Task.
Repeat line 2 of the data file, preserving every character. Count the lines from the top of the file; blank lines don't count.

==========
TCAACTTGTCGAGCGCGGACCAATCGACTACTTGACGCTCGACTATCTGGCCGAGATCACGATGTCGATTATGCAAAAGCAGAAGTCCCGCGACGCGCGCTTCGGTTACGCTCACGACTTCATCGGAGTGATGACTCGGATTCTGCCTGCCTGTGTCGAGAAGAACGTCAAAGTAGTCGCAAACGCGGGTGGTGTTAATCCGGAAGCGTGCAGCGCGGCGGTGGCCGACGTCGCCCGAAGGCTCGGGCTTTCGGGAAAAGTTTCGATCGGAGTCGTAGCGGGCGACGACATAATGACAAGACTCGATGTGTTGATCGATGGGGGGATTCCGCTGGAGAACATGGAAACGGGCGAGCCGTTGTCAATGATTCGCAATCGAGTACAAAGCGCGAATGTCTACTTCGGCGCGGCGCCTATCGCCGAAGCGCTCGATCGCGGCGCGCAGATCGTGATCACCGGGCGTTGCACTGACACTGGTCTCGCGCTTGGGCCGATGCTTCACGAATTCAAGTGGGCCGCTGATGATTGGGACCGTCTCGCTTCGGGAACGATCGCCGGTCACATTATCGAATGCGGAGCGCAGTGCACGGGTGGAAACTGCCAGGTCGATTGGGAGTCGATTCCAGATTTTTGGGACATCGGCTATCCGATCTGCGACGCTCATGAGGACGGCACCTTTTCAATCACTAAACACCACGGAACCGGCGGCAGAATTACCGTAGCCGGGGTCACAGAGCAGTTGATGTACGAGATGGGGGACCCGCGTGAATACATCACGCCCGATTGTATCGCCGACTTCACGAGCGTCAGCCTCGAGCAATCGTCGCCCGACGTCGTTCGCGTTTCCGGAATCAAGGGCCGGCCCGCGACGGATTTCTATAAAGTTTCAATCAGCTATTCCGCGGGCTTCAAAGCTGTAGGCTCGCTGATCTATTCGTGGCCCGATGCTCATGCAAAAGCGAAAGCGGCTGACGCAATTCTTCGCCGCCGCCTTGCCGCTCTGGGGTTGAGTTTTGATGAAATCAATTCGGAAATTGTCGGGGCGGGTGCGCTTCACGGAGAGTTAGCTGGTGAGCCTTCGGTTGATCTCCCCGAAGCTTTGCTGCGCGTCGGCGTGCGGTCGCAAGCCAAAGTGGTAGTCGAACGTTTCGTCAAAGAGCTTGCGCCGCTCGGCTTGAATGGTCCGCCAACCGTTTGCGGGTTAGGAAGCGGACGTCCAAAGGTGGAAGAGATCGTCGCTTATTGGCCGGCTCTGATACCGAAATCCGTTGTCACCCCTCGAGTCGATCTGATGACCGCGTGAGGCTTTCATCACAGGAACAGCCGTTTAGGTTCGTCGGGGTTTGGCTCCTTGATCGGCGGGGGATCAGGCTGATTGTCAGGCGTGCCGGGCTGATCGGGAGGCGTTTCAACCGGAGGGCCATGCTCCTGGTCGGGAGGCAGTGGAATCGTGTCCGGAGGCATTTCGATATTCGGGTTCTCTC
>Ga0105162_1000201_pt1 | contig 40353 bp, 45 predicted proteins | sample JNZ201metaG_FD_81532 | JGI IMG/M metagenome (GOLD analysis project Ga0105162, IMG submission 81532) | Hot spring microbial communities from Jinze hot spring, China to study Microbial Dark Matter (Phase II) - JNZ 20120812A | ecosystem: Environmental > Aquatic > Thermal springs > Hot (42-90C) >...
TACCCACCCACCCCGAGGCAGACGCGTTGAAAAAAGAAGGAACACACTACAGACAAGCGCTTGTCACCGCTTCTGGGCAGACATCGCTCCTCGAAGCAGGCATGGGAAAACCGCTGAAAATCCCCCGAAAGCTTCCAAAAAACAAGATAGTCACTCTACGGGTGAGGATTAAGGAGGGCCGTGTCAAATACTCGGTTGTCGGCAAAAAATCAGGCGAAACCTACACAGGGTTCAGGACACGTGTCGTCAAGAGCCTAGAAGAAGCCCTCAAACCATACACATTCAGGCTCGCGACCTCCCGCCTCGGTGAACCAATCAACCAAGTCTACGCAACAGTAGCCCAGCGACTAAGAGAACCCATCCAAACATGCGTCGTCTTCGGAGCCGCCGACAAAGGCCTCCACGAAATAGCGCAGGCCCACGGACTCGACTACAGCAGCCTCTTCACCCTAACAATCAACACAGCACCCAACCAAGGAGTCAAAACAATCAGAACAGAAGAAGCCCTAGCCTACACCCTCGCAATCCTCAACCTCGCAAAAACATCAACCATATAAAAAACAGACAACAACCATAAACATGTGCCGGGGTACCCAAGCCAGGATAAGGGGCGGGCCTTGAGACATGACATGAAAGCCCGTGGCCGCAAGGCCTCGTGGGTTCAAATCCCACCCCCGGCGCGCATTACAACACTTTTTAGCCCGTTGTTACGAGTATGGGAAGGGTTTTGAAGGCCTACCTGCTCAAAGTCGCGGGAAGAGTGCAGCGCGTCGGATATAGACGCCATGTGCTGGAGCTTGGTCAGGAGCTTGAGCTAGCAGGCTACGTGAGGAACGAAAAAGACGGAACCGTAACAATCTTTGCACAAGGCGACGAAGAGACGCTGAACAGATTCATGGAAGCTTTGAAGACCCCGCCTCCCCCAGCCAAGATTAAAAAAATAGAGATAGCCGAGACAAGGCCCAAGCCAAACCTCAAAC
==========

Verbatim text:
>Ga0105162_1000201_pt1 | contig 40353 bp, 45 predicted proteins | sample JNZ201metaG_FD_81532 | JGI IMG/M metagenome (GOLD analysis project Ga0105162, IMG submission 81532) | Hot spring microbial communities from Jinze hot spring, China to study Microbial Dark Matter (Phase II) - JNZ 20120812A | ecosystem: Environmental > Aquatic > Thermal springs > Hot (42-90C) >...